Bulletstorm co-op preview: kill with skill together
A game as deliciously messy and silly as Bulletstorm is has to be a social event, and we are glad developer People Can Fly agrees. The studio is adding co-op multiplayer to Bulletstorm so you can “kill with skill” with your friends.
The mode in question is Anarchy. It has you playing as part of a ragtag team of human-controlled soldiers that has to face up against waves of enemies; however, this is not a simple survivor match: there is a target score to reach, and the only way to achieve it is by killing in style. You know, kicking them in the crotch before you blow their heads off – that kind of thing.
You are actively encouraged to work together, and People Can Fly do this by offering you higher scores for combined attacks. For example, if you kick a monster towards your teammate and they finish it off, you will receive more points than you would if you indulged in a spot of solo killing.
The most effective way to kill together, that we came across, was to use Bulletstorm’s brilliant energy whip. With this, you can knock enemies through the air, leaving them exposed to your mate’s attacks. Even better is when there are four of you grabbing an enemy together with your energy whips, chaining it like the beast it is. Probably unintentionally, you will instantly think of Ghostbusters when doing so: “don’t cross the streams!”
The environment is a weapon as well. There are few things as lethal as a giant cactus or an overcharged terminal, effective for impaling and shocking, respectively. Both are satisfyingly nasty.
The key to Bulletstorm is not to play it in a prescribed way. For this reason, there will not be a move list in the menus; once you give people a move list it takes away their natural creative urges, and that is the last thing People Can Fly wants to do. They give you the tools, and it is up to you to run wild with them.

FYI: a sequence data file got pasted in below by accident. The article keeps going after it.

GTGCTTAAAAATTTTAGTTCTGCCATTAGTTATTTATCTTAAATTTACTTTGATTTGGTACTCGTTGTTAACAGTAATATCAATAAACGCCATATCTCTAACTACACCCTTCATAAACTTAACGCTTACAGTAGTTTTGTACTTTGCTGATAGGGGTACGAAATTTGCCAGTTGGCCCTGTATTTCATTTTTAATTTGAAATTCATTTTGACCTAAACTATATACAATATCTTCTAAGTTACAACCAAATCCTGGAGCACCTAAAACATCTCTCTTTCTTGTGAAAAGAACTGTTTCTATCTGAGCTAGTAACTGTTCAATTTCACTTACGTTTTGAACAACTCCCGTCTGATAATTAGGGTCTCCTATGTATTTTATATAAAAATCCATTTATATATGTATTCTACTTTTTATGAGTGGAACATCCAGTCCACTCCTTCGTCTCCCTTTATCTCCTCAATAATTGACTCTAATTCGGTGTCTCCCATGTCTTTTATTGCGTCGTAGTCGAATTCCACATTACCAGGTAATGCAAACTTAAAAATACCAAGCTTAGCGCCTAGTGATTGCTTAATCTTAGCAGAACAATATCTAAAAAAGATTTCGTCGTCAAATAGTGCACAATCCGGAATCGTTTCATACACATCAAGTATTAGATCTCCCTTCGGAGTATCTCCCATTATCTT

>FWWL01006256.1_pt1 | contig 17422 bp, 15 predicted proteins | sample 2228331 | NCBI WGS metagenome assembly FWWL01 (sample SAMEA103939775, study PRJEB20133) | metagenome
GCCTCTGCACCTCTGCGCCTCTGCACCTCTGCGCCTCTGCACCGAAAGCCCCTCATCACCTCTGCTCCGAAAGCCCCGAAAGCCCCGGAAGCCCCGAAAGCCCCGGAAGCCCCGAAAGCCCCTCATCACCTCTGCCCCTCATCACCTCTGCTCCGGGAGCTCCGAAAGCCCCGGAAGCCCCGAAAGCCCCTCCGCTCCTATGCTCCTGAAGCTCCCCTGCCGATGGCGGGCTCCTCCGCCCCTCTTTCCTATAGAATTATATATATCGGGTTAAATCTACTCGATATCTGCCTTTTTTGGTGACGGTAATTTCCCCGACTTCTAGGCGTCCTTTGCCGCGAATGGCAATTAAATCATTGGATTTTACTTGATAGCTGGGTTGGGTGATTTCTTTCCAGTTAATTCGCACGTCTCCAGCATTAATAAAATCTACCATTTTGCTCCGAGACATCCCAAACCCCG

There are so many permutations. We hear of more than 100 skill shots but that seems like a conservative number. You should never run out of ideas. Yet, if you do somehow draw a blank, the objective kills will inspire you.
These pop-up randomly during the mission; they ask you to kill an enemy in a certain brutal way. This could be having a number of you whip an enemy together or it could be you kicking a foe around as if it is a football. If you successfully complete these objectives, People Can Fly will smother with points.
From what we could tell, there were waves of around five to six enemies coming at us at any one time. Most were easy cannon fodder; however, some sub-boss enemies offered more of a challenge. Yet, it is not really about challenging gameplay: what’s more important is that great feeling of working together to see where you can take the game. There is also something satisfying about the way the game calls you a “sadist” (one of the many wonderful tag lines that appear following a skill-kill).
Putting co-op multiplayer and Bulletstorm together is a smart decision. Trying to out-style our friends was some of the most fun we have had in a long time. In our last game, we reached the target score with only one second left: exhilarating.
We also played Echoes, another online mode on Bulletstorm. This is essentially a singleplayer mission that gives you extra freedom to express yourself – and it has online leaderboards. You play through the level while trying to kill as skilfully as you can. You will be trying to turn your enemies into pancakes, trying to electrocute them, and you will be going out of your way to direct your boot towards their man-hood. Anything for a good score.
Playing Bulletstorm is like watching a comic book come to life in the image of a videogame. It is hard not to marvel at its irreverent attitudes and cartoon violence, especially when so many other developers are stuck down the serious road. Just do not tell Alan Titchmarsh about this.